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Hungary’s transition towards a green and circular economy – interview with State Secretary Attila Steiner

Since January, the State Secretary for Energy and Climate Policy at Hungary’s Ministry of Innovation and Technology and the State Secretary for the Construction Economy, Infrastructure Environment and Sustainability are combined into a single position.

CEENERGYNEWS spoke with the newly appointed State Secretary for the Development of Circular Economy, Energy and Climate Policy Attila Steiner about how Hungary will complete the transition towards a green and circular economy, with a focus on the coal phase-out and the transformation of the Mátra Power Plant.

“My predecessors managed to build a strong legislative framework for the transformation of our energy system in order to meet our 2050 climate neutrality target,” he begins. “My task now is to find and implement the most efficient, effective and practical tools to reach this goal. Successfully completing the transition towards a green and circular economy requires thorough planning and strong oversight which is why I think merging the energy and climate policy with the topic of the circular economy into one State Secretariat has been a logical step to take.”

His most pressing task now is to make sure that every small detail fits perfectly into the country’s greater climate neutrality goals.

“This is especially true for the implementation of our new waste law, but also for designing the utilisation framework of the EU funds for energy, climate and waste management,” Mr Steiner highlights. “I would be remiss not to mention the political discussions Hungary has with the EU on its climate policy. The detailed rules of the increased 2030 EU targets are currently being established by the European Commission, which is why we need to be very vigilant to make sure that the outcome is not only fair for all Member States but also that Hungary receives all the support it needs.”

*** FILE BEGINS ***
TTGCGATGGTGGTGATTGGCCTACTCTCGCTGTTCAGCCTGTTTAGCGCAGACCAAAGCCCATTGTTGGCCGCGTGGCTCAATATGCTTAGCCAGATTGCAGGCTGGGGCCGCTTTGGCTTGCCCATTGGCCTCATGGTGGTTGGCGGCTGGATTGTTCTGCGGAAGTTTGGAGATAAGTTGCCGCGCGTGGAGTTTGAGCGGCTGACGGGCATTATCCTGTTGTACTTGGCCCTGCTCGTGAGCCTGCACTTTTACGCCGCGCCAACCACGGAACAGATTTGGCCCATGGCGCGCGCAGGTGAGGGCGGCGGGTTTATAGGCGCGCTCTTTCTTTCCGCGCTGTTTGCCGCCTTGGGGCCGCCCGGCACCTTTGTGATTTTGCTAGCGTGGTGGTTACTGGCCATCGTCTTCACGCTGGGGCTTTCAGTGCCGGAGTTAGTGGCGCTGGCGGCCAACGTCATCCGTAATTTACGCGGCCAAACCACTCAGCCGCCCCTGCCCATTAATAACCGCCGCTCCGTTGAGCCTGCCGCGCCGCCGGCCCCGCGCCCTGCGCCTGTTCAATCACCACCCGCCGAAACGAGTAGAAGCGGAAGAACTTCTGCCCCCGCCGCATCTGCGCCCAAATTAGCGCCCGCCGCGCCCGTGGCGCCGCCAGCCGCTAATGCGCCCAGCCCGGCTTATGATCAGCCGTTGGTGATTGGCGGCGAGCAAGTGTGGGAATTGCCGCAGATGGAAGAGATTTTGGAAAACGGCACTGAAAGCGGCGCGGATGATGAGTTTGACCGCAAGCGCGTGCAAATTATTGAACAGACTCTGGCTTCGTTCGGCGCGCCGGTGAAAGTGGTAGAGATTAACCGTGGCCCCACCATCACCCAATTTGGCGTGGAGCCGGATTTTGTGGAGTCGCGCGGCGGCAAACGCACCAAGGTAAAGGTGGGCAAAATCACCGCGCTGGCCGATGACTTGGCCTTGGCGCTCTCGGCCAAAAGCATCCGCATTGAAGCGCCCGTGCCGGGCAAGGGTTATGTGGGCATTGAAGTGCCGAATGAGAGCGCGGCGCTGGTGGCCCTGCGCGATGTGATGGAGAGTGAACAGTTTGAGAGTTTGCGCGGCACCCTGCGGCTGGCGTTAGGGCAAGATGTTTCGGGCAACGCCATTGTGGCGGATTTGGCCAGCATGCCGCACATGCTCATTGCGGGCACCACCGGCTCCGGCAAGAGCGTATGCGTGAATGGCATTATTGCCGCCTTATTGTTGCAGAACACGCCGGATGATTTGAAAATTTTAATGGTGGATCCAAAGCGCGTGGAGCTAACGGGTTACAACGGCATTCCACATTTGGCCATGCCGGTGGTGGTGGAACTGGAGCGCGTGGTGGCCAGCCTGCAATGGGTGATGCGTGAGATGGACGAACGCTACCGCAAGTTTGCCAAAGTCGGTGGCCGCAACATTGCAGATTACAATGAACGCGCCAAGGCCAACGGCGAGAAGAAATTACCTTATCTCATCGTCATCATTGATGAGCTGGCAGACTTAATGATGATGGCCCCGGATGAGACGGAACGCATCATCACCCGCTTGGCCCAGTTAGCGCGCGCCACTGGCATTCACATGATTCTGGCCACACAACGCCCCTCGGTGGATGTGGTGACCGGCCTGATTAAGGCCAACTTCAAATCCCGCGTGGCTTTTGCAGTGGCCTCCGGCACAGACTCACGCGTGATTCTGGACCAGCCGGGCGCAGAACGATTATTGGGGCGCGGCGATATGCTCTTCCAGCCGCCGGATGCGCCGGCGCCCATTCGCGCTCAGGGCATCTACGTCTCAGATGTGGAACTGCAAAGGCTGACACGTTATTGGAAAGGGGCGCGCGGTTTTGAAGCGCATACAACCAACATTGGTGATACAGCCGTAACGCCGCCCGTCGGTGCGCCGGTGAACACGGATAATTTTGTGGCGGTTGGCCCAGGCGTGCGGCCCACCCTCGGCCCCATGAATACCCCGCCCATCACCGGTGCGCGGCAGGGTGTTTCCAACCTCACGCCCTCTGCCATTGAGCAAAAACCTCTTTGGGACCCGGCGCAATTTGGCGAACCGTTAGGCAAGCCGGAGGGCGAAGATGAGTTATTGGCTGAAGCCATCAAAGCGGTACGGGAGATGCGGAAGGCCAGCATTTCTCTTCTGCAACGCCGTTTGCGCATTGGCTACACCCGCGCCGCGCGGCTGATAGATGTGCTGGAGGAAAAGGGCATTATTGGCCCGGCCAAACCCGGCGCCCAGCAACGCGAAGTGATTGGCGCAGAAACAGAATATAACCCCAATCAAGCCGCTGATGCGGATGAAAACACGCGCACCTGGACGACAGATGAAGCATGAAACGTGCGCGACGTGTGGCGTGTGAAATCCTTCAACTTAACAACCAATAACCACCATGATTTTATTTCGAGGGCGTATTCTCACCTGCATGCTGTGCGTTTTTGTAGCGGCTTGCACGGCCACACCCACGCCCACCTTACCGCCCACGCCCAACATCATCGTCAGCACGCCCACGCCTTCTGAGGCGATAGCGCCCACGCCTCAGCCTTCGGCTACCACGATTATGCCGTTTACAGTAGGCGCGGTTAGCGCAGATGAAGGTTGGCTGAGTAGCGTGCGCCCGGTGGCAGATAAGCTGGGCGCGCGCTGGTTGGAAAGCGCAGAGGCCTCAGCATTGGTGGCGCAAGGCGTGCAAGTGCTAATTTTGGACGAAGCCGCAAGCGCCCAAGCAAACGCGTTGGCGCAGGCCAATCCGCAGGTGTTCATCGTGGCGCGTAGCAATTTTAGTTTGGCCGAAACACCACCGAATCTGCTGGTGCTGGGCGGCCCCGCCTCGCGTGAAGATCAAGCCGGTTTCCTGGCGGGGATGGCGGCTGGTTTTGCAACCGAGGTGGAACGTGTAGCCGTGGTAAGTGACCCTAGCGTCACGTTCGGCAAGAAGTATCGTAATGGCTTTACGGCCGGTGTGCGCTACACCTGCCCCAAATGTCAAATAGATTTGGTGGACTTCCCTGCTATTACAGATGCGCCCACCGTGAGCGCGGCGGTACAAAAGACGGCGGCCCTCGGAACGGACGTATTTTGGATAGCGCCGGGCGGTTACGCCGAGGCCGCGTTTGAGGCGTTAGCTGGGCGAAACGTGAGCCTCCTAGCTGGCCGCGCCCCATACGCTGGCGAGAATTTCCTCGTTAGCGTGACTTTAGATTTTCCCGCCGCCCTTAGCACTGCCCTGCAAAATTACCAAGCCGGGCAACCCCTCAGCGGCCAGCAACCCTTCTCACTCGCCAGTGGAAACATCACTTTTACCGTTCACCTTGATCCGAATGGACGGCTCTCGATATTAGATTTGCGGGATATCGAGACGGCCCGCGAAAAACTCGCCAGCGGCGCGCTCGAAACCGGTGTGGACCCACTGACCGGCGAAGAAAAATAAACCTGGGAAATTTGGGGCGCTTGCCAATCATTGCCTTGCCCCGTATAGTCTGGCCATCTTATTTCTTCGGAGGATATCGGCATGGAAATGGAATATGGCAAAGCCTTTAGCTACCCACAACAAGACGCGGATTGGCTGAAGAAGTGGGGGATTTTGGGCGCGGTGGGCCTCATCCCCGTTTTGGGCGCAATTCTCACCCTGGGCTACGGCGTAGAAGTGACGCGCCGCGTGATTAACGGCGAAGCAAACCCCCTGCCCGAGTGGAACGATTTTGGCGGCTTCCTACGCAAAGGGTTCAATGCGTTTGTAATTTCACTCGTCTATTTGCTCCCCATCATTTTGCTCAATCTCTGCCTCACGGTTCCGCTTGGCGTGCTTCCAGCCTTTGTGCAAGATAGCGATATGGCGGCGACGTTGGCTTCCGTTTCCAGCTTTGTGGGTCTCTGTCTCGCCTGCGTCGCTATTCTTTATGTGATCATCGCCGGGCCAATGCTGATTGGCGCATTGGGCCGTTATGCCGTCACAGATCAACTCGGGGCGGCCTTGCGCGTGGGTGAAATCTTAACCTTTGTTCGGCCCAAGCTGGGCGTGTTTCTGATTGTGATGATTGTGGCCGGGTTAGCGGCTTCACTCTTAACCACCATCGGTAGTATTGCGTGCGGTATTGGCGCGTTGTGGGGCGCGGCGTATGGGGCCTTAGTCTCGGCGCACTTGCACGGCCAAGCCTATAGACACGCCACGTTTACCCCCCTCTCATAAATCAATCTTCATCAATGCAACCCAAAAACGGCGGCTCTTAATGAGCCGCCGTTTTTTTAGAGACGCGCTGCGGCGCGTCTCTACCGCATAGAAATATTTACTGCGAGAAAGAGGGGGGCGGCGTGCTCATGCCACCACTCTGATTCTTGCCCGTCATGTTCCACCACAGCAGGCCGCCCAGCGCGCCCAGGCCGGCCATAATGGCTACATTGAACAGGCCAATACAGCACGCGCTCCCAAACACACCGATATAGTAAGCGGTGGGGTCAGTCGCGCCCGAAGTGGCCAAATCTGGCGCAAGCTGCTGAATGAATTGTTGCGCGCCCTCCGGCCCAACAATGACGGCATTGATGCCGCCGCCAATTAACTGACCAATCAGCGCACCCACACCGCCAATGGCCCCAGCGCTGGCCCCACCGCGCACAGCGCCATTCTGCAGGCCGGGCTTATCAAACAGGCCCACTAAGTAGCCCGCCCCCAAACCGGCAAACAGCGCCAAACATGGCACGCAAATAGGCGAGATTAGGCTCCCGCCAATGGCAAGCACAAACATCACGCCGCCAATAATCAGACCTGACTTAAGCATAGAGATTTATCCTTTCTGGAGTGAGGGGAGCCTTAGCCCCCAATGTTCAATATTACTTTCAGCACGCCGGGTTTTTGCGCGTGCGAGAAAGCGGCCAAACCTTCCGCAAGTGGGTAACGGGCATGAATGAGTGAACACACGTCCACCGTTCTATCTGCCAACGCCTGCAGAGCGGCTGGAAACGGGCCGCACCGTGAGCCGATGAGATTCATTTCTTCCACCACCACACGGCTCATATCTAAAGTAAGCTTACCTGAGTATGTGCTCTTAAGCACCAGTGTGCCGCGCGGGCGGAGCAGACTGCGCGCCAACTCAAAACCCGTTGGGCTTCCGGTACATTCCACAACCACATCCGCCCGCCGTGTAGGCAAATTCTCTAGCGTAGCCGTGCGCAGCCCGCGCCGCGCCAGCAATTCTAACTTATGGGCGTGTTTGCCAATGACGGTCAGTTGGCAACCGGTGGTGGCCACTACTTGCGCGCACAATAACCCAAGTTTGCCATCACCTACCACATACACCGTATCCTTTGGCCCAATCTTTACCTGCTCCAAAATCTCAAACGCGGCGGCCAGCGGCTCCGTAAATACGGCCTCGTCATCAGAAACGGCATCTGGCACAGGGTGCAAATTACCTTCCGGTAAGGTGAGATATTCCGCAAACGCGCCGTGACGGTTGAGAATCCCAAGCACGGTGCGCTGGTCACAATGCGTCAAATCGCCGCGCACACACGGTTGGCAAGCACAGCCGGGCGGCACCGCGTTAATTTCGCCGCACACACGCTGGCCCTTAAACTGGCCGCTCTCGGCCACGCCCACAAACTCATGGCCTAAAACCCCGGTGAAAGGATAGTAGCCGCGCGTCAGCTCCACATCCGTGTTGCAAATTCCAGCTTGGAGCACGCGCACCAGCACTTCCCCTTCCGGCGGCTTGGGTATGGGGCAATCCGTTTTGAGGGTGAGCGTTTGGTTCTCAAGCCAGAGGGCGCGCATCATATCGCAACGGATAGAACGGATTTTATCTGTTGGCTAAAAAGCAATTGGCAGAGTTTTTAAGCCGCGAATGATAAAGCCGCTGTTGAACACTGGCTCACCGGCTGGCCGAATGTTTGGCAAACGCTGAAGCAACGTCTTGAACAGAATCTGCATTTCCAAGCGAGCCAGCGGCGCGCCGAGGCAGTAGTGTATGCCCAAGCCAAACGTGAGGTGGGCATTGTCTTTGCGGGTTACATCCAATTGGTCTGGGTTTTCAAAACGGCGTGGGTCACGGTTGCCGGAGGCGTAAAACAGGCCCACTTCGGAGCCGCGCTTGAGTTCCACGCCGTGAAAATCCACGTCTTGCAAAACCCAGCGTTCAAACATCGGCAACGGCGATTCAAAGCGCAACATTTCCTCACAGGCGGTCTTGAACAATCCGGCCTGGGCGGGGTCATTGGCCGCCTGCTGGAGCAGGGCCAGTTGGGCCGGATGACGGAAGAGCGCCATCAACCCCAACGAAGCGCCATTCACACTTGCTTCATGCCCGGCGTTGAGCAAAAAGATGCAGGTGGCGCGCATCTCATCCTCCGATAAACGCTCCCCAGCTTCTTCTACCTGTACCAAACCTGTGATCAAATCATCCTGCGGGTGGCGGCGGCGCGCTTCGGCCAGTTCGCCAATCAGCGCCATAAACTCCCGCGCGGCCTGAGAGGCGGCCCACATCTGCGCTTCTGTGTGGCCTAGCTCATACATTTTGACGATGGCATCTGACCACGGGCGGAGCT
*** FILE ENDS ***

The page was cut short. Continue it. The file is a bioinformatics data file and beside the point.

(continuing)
Indeed, the European Commission is insisting a lot on the concept of a just transition that does not leave anyone behind. However, the new emission reduction target of 55 per cent is quite ambitious if we think that some countries (especially from the CEE region) have a different starting point.

“Hungary has supported raising the target to net 55 per cent on the December 2020 European Council meeting, along with all Member States,” recalls Mr Steiner. “We believe it is possible to achieve the higher EU target if the EU policies serving this purpose are designed well.” 

“Putting a disproportionate burden on the Central and Eastern European Member States must be avoided and there is a need for higher climate-related financial support from the EU. Also, we have to pay attention to industrial competitiveness and the financial burden on households. No one should be left behind.”

According to a first strategy sent to the European Commission, it is estimated that reducing Hungary’s CO2 emissions will cost about 50 billion Hungarian forints (approximately 150 million euro). Mr Steiner explains that since the first draft version of the Long-Term Strategy was submitted to the Commission in January 2020, new calculations were made, based on three different scenarios, on the potential investments needed to reach a carbon-free economy.

“According to these new calculations, the investments costs are lower depending on what scenario we want to follow,” he says.